Freakonomics

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Sue Bird: “You Have to Pay the Superstars.” (People I (Mostly) Admire, Ep. 12)

She is one of the best basketball players ever. She’s won multiple championships, including four Olympic gold medals and four W.N.B.A. titles — the most recent in 2020, just before turning 40. She also helped negotiate a landmark contract for the league’s players. Sue Bird tells Steve Levitt the untold truth about clutch players, her thoughts about...

The Downside of Disgust (Ep. 448)

It’s a powerful biological response that has preserved our species for millennia. But now it may be keeping us from pursuing strategies that would improve the environment, the economy, even our own health. So is it time to dial down our disgust reflex? You can help fix things — as Stephen Dubner does in this episode — by chowing down on some delicious...

Does Psychotherapy Actually Work? (NSQ Ep. 35)

Also: how many “selves” is it okay to have? *      *      * Relevant Research & References Here’s where you can learn more about the people and ideas in this episode: SOURCES Aaron Beck, psychiatrist and professor emeritus of psychiatry at the University of Pennsylvania. Albert Ellis, founder of Rational Emotive Behavior Therapy....

How Much Do We Really Care About Children? (Ep. 447)

They can’t vote or hire lobbyists. The policies we create to help them aren’t always so helpful. Consider the car seat: parents hate it, the safety data are unconvincing, and new evidence suggests an unintended consequence that is as anti-child as it gets. Listen and subscribe to our podcast at Apple Podcasts, Stitcher, or elsewhere. Below is a transcript...

Are Humans Smarter or Stupider Than We Used to Be? (NSQ Ep. 34)

Also: how can you become a more curious person? *      *      * Relevant Research & References Here’s where you can learn more about the people and ideas in this episode: SOURCES James Flynn, former professor of political science at the University of Otago. Zeynep Tufekci, associate professor of sociology at the University of North...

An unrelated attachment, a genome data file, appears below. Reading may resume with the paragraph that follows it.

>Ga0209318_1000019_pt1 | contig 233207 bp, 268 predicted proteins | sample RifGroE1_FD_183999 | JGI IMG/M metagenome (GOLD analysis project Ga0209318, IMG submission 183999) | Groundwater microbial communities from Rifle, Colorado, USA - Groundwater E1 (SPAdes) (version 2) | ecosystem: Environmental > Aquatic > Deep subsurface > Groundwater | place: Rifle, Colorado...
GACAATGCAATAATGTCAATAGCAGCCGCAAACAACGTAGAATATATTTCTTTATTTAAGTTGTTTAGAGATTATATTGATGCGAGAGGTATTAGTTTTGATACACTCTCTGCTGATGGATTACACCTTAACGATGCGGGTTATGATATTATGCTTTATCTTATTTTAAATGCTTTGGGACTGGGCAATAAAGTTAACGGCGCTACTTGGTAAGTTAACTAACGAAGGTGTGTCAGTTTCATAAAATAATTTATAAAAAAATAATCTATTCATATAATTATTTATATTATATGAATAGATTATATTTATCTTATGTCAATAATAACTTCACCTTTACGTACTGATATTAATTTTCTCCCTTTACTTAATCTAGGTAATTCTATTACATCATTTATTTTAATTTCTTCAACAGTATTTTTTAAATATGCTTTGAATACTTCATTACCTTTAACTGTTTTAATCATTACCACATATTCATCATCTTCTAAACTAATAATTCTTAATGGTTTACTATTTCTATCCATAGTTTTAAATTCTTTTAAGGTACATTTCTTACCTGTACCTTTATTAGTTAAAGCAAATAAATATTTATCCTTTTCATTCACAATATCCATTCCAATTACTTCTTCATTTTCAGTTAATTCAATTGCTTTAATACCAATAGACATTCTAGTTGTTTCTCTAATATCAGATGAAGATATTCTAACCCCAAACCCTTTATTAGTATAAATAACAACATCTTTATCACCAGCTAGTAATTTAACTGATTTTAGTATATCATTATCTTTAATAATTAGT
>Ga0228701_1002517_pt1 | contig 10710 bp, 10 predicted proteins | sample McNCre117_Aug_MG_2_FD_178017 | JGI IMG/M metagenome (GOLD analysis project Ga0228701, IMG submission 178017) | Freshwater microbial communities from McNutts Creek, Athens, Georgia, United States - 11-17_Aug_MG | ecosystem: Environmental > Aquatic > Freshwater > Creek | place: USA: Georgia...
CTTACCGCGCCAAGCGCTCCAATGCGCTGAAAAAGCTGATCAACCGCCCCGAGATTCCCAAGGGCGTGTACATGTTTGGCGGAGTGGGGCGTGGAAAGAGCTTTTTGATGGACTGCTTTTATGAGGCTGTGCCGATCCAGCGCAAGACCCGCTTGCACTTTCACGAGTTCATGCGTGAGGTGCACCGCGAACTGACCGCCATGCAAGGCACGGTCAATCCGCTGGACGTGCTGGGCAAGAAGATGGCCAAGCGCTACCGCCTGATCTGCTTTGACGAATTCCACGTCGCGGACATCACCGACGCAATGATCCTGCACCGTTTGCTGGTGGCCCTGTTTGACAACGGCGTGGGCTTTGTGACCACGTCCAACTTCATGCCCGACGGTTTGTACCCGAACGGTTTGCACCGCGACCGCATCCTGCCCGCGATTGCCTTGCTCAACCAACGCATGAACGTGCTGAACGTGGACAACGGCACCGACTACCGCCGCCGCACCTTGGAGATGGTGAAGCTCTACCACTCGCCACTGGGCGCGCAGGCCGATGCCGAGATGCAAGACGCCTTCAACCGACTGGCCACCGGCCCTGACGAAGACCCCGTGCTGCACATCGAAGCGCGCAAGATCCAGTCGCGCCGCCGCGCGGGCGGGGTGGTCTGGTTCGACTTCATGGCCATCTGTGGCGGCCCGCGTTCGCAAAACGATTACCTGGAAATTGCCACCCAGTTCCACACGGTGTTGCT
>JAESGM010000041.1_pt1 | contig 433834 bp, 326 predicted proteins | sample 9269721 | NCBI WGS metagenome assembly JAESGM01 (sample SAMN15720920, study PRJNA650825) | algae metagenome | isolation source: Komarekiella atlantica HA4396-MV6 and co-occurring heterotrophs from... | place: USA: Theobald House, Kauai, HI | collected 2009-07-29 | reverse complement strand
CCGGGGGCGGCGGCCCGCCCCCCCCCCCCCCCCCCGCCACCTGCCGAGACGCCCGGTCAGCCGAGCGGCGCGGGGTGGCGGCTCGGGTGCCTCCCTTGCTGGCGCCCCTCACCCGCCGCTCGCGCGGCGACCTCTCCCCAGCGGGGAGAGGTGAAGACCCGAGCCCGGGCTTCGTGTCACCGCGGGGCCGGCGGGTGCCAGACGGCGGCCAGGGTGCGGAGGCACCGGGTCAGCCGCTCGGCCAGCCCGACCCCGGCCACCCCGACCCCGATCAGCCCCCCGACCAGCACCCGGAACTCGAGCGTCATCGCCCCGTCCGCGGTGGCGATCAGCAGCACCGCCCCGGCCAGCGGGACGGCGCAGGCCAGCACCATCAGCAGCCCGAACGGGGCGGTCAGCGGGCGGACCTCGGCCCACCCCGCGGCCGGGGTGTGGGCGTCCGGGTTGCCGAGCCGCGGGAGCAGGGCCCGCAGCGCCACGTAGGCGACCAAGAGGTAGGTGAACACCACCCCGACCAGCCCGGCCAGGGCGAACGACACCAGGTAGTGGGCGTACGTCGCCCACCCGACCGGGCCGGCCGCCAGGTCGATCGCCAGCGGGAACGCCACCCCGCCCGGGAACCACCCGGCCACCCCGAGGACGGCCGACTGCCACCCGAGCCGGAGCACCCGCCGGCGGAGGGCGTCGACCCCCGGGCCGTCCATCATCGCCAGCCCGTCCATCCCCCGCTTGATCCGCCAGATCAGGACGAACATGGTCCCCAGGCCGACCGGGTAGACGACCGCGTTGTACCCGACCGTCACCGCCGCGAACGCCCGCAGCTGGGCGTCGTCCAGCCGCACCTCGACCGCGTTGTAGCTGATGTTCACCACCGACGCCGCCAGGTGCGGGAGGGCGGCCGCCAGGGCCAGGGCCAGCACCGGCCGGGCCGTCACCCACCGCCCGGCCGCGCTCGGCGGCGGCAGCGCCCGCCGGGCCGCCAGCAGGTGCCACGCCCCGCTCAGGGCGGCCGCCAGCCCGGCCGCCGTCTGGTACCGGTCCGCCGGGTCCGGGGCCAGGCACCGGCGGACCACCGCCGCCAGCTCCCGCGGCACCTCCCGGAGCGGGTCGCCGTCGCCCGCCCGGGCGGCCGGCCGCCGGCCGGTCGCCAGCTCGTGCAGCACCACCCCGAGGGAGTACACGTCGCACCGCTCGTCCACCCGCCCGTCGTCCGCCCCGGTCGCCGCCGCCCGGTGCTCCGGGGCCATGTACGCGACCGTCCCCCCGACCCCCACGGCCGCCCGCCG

Paul Romer: “I Figured Out How to Get Myself Fired From the World Bank.” (People I (Mostly) Admire, Ep. 11)

For many economists — Steve Levitt included — there is perhaps no greater inspiration than Paul Romer, the now-Nobel laureate who at a young age redefined the discipline and has maintained a passion for introducing new ideas to staid debates. Levitt finds out what makes Romer a serial “quitter,” why you can’t manufacture big ideas, and what happened...

“We Get All Our Great Stuff from Europe — Including Witch Hunting.” (Ep. 446)

We’ve collected some of our favorite moments from People I (Mostly) Admire, the latest show from the Freakonomics Radio Network. Host Steve Levitt seeks advice from scientists and inventors, memory wizards and basketball champions — even his fellow economists. He also asks about quitting, witch trials, and whether we need a Manhattan Project for climate...

Is Optimism a Luxury Good? (NSQ Ep. 33)

Also: why is public speaking so terrifying? *      *      * Relevant Research & References Here’s where you can learn more about the people and ideas in this episode: SOURCES Admiral James Stockdale, Medal of Honor recipient. Marty Seligman, professor of psychology at the University of Pennsylvania. Julie Norem, professor of...

Trust Me (Ep. 266 Rebroadcast)

Societies where people trust one another are healthier and wealthier. In the U.S. (and the U.K. and elsewhere), social trust has been falling for decades — in part because our populations are more diverse. What can we do to fix it? Listen and subscribe to our podcast at Apple Podcasts, Stitcher, or elsewhere. Below is a transcript of the episode,...

How Much of Your Life Do You Actually Control? (NSQ Ep. 15 Rebroadcast)

Also: why do we procrastinate? *      *      * Relevant Research & References Here’s where you can learn more about the people and ideas in this episode: SOURCES Maria Konnikova, author of The Biggest Bluff. B. F. Skinner, former professor of psychology at Harvard University. Albert Bandura, professor of psychology at Stanford...

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